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A century of Woody Guthrie: folk singer and trade unionist

6 November 2012

John Partington looks at the life and contribution of the musician best-known for his song ‘This Land Is Your Land’.

Woddy Guthrie

2012 marks the hundredth anniversary of the birth of Woody Guthrie, the singing hobo who carried political folk song from the Oklahoma dust bowl to the urban centres of Los Angeles, New York and – ultimately – to listeners around the world.

In the mid-1930s, at the height of the Great Depression, Guthrie travelled across America with farm labourers and sharecroppers who had lost their land through bank foreclosures or the environmental damage caused by over-farming the land. The dustbowlers headed to California, where farm agents promised them plentiful work and good wages – but they arrived to find the farm work hugely oversubscribed, pitiful wages, appalling conditions and racial animosity being stirred up between them and poor, often illegal Mexican workers being used as cheap labour. Guthrie penned a column, ‘Woody Sez’, for the People’s World newspaper, exposing the exploitation by California farmers and promoting organised resistance by the United Cannery, Agricultural, Packing, and Allied Workers of America. He also started his decades of song writing, highlighting the plight of working people and promoting organised resistance in songs such as ‘Do-Re-Mi’ and ‘Tom Joad’.

In 1940, Guthrie left California and headed east, basing himself in New York for the rest of his life. He quickly joined the Almanac Singers and starting a frenetic criss- crossing of the USA, promoting the Congress of Industrial Organizations (a TUC equivalent) and promoting union organisation and recognition through the medium of song. The Almanacs were commissioned to record such union songs as ‘Boomtown Bill’ and ‘Keep That Oil A-Rollin’ for the Oil Workers International Union, and ‘Song for Bridges’ for the International Longshore and Warehouse Union, and they promoted women’s organisation through ‘Union Maid’.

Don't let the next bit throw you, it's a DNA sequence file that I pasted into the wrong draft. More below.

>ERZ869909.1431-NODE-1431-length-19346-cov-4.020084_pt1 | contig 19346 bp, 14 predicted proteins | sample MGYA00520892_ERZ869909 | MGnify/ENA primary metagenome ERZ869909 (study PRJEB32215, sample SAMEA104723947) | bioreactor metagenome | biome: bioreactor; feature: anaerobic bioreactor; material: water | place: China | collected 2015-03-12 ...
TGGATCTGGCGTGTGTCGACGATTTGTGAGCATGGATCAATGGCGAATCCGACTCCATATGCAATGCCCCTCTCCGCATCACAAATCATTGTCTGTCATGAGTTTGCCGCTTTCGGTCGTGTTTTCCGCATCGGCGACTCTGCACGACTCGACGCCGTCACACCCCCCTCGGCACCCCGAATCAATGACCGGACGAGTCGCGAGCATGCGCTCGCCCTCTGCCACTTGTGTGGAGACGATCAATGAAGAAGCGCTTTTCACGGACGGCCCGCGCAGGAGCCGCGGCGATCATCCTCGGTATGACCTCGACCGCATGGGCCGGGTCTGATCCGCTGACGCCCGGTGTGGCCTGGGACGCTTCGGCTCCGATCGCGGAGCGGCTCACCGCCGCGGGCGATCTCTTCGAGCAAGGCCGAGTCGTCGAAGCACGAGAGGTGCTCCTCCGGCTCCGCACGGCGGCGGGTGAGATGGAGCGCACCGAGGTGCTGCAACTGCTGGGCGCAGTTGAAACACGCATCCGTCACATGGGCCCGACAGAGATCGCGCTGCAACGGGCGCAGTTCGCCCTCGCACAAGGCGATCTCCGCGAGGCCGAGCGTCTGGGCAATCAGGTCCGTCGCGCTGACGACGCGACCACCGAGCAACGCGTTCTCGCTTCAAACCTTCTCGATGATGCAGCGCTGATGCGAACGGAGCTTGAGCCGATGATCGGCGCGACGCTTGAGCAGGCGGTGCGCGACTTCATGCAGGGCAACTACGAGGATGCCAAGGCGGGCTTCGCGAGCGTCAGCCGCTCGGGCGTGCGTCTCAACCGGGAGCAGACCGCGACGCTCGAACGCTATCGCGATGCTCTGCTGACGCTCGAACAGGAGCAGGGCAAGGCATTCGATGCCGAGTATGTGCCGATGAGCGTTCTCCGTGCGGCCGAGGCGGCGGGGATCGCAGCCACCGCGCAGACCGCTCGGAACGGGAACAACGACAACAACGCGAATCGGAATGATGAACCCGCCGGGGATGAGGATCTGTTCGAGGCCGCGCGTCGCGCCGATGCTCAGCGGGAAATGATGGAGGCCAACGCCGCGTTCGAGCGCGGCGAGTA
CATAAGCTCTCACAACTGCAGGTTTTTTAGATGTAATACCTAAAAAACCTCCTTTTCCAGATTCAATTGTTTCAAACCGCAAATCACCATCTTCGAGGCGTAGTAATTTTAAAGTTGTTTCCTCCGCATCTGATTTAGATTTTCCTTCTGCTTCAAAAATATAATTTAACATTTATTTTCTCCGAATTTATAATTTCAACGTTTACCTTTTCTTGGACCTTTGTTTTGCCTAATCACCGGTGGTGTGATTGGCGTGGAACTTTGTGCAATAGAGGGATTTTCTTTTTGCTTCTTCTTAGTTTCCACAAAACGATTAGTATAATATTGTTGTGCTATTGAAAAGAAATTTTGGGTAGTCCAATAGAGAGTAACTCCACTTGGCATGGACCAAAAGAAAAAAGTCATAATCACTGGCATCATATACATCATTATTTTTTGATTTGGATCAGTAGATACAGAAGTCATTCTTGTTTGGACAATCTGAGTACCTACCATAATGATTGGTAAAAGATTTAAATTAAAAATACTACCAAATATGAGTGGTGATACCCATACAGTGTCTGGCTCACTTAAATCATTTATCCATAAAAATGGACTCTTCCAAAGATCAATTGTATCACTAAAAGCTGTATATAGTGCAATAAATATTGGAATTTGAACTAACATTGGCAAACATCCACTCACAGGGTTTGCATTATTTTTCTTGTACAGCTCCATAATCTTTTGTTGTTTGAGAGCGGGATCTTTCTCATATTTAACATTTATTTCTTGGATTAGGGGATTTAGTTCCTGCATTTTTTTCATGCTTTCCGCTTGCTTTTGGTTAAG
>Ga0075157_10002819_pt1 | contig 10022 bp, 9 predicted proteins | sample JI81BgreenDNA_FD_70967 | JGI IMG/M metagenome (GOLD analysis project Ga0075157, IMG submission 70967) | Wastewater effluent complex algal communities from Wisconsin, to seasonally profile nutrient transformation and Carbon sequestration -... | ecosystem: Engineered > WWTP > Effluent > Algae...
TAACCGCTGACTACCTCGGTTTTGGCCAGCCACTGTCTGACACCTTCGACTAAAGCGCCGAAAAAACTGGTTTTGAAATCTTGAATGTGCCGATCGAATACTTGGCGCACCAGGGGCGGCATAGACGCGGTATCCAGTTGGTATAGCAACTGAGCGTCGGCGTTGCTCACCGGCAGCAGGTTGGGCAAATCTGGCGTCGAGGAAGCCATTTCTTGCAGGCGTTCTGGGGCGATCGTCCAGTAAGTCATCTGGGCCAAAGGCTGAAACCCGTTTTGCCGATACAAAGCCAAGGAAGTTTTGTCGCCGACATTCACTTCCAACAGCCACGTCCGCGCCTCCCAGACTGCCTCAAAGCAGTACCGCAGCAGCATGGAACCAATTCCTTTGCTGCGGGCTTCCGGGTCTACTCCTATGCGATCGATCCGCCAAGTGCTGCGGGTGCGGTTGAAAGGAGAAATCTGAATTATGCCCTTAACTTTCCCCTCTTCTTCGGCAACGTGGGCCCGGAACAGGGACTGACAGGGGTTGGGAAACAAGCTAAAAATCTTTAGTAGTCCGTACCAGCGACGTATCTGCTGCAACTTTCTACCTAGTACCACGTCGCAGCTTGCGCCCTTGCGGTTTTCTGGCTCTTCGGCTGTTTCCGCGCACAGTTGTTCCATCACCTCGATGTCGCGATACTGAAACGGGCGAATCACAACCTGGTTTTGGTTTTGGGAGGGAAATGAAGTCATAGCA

With the Nazi invasion of the Soviet Union and the Japanese attack on Pearl Harbor, the Almanacs became enthusiastic anti-fascists, seeing organised labour as the greatest weapon against Nazism. In this context they penned ‘Roll the Union On’ and ‘Round and Round Hitler’s Grave’. Guthrie joined the merchant marine, making three transatlantic voyages on Liberty Ships and becoming active in the National Maritime Union.

Although still performing after the war, Guthrie’s creative abilities quickly deteriorated with the onset of Huntington’s Disease and from 1953 he was permanently hospitalised. In perhaps his last great comment on the state of labour in the USA, Guthrie wrote ‘Deportees’ in 1948, a song about a planeload of Mexican labour, deported from California as illegal, which crashed in the Los Gatos Canyon, killing all on board. Guthrie was incensed by the fact that none of the victims were named; they were reported simply as ‘the deportees’. After a long decline, Guthrie died, aged 55, in 1967 from complications resulting from Huntington’s Disease.

The continued relevance of Guthrie to today’s struggles was highlighted this July at the Tolpuddle Martyrs’ Festival, when folk singer Will Kaufman was invited to perform a 45 minute set of Guthrie songs, ‘Woody Guthrie: Hard Times and Hard Travellin’, at which a number of TSSA members were present, myself included.


Dr John S Partington, TSSA health and safety rep, Network Rail Reading Depot


With the approach of Guthrie’s centenary, John Partington decided to gather a group of fellow enthusiasts and scholars to compose a collection of essays looking at Guthrie’s life, music and thought. The book gives special emphasis to Guthrie’s labour unionism and anti-fascism, and the power of song in promoting resistance to industrial and political oppression. The book, The Life, Music and Thought of Woody Guthrie: A Critical Appraisal, can be obtained for £49.50 from www.ashgate.com/isbn/9780754669555.



 

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